Bank Indonesia (BI) revised down the loan growth from 7 - 9 percent to 5 - 7 percent in this year amidst the economic slowdown due to the pandemic that hit the industry since last year - Photo by World Bank

JAKARTA (TheInsiderStories) – Recent merger and acquisition (M&A) trends suggest that Indonesia is turning more welcoming to foreign banks, said Morgan Stanley in a latest report. The company believe this could accelerate consolidation and improve efficiency, risk management, and capital support, driving a structural re-rating.

“In the near term, it should reduce national service risk for SOE (state-owned) banks,” said the report.

Indonesian banking industry has turned more active with Rp101 trillion (US$6.97 billion) of acquisitions taking place since 2019 or $4.7 billion per year, following a relatively slow period in 2013 – 2018 with Rp54 trillion of acquisitions or $600 million per annum, after the 40 percent stake cap regulation in 2012. Foreign banks dominated acquisitions in 2019 – 2020 with 99 percent share by value.

“We believe the recent acceleration is driven by the regulators’ more accommodative gestures, expressed in relaxation of the caps, as well as good appetite from foreign investors,” the report stated.

Recent relaxations of the 40 percent stake cap, which have usually involved additional mergers after the acquisitions, should accelerate banking system consolidation. Its expect the trend to persist, and be supported by a few more potential acquisitions in the pipeline.

Foreign Banks Accessing Higher Growth Market

Growth and regional diversification appear to be the main motivations for foreign banks to acquire Indonesian banks, particularly for Japanese and Korean banks that have been active in M&A recently. This is well sup- ported by the regional data comparison, where Indonesian banks look very attractive with a 10-year loan CAGR of 16 percent in 2019 compared to 2 and 7 percent for Japanese and Korean banks, respectively.

Net interests margin (NIM) of Indonesian banks was also high at 5.9 percent in 2019 vs. 1.0 and 1.9 percent for Japan and Korea, respectively. Yet, there is no guarantee that all acquirers will be successful – outcomes depend on how the acquirers adapt to the lending and funding dynamics in Indonesia.

“We expect higher foreign bank participation to drive efficiency in the system, via increased domestic competition and an improving cost culture (including the use of digital technology) to be infused in their Indonesian subsidiaries,” the report said.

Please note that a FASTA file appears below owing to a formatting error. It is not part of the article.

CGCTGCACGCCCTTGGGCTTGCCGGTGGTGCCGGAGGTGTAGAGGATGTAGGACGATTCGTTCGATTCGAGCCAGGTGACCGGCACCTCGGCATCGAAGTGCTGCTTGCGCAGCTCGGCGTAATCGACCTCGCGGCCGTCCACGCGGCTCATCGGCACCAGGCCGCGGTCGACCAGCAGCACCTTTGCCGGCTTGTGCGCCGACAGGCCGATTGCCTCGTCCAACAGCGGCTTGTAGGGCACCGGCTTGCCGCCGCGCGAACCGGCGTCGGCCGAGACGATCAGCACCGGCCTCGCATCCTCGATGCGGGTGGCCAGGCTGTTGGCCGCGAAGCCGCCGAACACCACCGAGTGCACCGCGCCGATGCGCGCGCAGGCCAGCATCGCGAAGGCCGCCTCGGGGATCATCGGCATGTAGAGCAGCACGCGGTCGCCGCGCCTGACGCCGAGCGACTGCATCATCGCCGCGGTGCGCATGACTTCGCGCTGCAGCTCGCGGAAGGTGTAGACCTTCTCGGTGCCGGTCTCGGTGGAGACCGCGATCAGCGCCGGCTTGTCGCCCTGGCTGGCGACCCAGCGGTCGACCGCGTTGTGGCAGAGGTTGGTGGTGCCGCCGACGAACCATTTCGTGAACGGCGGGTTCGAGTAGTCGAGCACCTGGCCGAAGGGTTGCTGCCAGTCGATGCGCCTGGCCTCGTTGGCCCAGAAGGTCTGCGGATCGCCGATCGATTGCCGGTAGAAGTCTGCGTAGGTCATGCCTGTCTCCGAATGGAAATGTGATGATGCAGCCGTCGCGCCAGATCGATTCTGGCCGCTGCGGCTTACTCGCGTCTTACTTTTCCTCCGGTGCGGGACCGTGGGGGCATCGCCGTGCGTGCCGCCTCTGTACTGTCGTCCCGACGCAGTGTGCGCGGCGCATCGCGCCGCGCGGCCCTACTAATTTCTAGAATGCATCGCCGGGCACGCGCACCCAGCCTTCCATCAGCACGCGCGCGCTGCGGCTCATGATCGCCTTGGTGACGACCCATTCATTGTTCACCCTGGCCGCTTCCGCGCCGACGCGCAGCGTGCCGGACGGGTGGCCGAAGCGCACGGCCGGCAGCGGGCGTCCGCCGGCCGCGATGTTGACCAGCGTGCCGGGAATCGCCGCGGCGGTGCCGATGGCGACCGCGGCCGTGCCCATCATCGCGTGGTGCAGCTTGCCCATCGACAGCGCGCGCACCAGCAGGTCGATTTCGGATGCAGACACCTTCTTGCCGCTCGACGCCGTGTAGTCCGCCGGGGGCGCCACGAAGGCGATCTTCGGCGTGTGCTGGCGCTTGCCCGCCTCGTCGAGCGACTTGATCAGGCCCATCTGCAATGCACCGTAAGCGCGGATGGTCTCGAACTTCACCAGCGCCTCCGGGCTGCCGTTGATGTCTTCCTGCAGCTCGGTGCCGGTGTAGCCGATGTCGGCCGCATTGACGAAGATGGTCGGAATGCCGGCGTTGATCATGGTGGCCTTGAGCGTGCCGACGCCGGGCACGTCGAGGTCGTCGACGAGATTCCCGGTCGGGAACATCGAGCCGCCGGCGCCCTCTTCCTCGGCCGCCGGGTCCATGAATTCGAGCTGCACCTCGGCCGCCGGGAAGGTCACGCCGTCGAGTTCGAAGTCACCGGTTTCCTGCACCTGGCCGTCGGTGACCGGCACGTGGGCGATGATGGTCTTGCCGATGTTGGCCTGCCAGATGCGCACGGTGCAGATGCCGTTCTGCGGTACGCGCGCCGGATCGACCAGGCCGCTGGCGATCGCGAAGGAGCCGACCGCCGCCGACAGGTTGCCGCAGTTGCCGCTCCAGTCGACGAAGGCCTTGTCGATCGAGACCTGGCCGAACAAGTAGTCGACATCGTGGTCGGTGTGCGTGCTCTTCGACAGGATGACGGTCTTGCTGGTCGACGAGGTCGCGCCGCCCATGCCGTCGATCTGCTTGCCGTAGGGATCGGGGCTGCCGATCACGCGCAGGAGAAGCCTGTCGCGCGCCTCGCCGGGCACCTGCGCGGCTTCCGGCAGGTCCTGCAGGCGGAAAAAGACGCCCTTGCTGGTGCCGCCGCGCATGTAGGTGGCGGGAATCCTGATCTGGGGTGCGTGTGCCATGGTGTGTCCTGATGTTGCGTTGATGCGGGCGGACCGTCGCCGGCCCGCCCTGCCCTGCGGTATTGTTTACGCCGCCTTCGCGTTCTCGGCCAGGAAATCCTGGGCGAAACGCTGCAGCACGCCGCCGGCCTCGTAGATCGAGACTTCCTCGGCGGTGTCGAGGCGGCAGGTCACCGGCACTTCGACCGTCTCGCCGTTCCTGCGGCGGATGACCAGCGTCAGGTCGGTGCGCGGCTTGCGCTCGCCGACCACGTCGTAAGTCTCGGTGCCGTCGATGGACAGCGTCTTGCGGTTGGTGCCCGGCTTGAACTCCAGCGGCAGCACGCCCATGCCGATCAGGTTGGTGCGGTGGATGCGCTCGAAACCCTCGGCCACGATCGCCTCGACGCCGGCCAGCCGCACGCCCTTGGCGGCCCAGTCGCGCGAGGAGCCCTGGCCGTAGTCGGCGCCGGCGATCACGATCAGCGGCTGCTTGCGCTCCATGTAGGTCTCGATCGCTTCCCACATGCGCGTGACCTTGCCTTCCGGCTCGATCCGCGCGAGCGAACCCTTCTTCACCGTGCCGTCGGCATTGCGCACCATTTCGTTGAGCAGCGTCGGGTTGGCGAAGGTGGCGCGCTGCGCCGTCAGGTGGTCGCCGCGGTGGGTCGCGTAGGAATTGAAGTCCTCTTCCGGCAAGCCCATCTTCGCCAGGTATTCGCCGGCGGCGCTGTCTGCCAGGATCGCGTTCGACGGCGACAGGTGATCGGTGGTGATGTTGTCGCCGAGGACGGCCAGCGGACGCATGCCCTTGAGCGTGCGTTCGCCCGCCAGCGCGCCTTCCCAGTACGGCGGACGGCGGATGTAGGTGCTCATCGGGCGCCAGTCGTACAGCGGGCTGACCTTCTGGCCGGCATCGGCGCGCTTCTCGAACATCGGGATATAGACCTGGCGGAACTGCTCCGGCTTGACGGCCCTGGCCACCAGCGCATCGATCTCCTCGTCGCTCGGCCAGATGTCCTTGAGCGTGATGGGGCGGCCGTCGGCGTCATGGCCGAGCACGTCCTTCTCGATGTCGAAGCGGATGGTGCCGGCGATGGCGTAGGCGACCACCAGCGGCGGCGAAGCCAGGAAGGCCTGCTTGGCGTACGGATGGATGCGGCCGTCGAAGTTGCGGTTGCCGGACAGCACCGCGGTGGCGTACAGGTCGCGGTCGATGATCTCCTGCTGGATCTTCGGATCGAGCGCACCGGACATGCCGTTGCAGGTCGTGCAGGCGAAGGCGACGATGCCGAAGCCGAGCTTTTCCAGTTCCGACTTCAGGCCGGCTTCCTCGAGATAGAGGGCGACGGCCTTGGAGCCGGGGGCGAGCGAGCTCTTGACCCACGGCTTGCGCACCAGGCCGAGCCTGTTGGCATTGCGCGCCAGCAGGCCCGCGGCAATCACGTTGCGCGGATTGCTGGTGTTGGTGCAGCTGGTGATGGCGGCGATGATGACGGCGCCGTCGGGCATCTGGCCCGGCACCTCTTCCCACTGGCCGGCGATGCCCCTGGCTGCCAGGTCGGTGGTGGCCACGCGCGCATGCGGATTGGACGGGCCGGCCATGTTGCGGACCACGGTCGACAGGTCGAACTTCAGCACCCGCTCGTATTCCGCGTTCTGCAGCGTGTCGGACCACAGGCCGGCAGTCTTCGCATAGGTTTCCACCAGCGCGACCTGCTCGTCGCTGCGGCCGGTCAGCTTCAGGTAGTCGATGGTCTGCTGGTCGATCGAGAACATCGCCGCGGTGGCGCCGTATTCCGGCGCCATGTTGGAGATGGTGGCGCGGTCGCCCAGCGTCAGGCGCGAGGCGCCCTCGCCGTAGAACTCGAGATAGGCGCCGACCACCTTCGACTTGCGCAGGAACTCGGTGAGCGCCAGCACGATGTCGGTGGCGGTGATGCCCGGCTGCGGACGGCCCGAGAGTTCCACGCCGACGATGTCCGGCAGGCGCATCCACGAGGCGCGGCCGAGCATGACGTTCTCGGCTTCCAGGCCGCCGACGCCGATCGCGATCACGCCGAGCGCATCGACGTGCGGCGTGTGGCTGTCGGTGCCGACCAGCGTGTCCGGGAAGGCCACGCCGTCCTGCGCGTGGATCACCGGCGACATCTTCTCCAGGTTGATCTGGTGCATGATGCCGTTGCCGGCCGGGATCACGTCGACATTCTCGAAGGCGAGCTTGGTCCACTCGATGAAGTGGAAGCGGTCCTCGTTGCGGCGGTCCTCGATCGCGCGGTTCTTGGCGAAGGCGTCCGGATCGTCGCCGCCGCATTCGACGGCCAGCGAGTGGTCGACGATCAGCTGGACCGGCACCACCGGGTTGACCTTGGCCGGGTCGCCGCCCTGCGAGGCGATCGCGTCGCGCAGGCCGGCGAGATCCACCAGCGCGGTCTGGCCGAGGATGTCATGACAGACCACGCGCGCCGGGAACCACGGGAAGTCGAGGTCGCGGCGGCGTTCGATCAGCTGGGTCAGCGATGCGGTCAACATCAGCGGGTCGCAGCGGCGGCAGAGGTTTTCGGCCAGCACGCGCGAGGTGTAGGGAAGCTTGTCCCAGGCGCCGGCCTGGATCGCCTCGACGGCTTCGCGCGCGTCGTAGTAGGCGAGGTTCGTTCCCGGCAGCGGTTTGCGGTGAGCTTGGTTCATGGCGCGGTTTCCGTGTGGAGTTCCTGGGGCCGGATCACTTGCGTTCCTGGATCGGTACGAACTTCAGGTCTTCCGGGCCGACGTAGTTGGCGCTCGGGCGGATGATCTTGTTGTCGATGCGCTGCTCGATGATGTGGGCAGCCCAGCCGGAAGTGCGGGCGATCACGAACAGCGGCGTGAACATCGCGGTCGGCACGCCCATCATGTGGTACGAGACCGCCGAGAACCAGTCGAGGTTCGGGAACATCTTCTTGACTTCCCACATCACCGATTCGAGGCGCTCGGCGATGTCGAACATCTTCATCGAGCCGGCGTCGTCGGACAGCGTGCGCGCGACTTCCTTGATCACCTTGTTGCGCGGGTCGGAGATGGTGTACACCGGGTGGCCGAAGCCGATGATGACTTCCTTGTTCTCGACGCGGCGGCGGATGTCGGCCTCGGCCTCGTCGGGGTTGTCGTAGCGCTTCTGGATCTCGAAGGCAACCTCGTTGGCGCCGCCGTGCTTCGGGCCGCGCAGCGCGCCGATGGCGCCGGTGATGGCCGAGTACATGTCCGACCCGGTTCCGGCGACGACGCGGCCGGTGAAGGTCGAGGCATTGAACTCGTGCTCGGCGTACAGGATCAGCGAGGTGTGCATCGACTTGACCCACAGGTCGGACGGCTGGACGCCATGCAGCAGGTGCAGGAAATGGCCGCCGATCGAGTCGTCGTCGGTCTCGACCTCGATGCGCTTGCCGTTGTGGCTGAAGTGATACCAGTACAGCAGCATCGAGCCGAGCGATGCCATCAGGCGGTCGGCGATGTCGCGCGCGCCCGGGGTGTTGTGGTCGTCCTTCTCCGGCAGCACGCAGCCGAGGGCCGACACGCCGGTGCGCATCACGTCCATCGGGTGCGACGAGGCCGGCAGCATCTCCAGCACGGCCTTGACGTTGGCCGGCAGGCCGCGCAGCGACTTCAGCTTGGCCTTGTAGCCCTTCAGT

Indonesian banks‘ cost or asset ratio at 3.3 percent in 2019 needs to improve, its high compared to 0.7 percent and 1.1 percent for Japanese and Korean banks, respectively. Similarly, foreign banks could instill better risk management practices, which could inspire peer banks in Indonesia.

“Last, we would expect a strengthening of capital bases and liquidity, considering that foreign acquirers are among the most solid banks in their home countries,” it said.

In the near term, the direction of how regulators overcome headwinds for smaller banks is becoming clearer by involving foreign investors and it should mean that the likelihood of big SOE banks being involved in supporting unrelated smaller Indonesian banks – which has been a key market concern – will subside.

In the longer run, the bigger banks should strive to cope with increased competition and digital initiative adoption, which we expect to lower the cost/asset ratio from 3.4 percent in 2020 to 3.1 percent in 2025 for the banks in our universe.

“We also lower our discount rate assumptions for the banks to reflect lower market and national service risks. Our price targets thus increase 10 – 20 percent. The key beneficiaries of this theme should be PT Bank Mandiri Tbk (IDX: BMRI), PT Bank Rakyat Indonesia Tbk (IDX: BBRI), and PT Bank Negara Indonesia Tbk (IDX: BBNI),” said Morgan Stanley.

The agency observe rising M&A activities, especially by foreign banks, among Indonesian banks recently, which believe is due to more-accommodative moves from the regulators toward foreign banks, as well as good appetite from foreign investors. Its expect the trend to persist and this more open approach should bring more positives than negatives to the Indonesian banking system.

In addition, higher foreign banks’ participation in domestic M&A could drive efficiency via increased competition, and improving risk and operational management, apart from solid liquidity and capital support. The higher efficiency could inspire banks in our universe to evolve in a positive way to maintain their leading positions.

With the industry’s potential declining operational costs and provisioning charges, we lower our mid-term cost assumptions, raising 2021 – 2025 earning per share by 3 – 13 percent. In the near term,

“We expect the national service risk on Indonesia’s big banks, which has been a key concern for investors, to diminish, due to the regulators’ strategy that involves higher foreign participation in the domestic banking system. Big SOE banks, Mandiri, BBRI, and BBNI , should be the key beneficiaries, in our view,” the report concluded.

Edited by Editorial Staff, Email: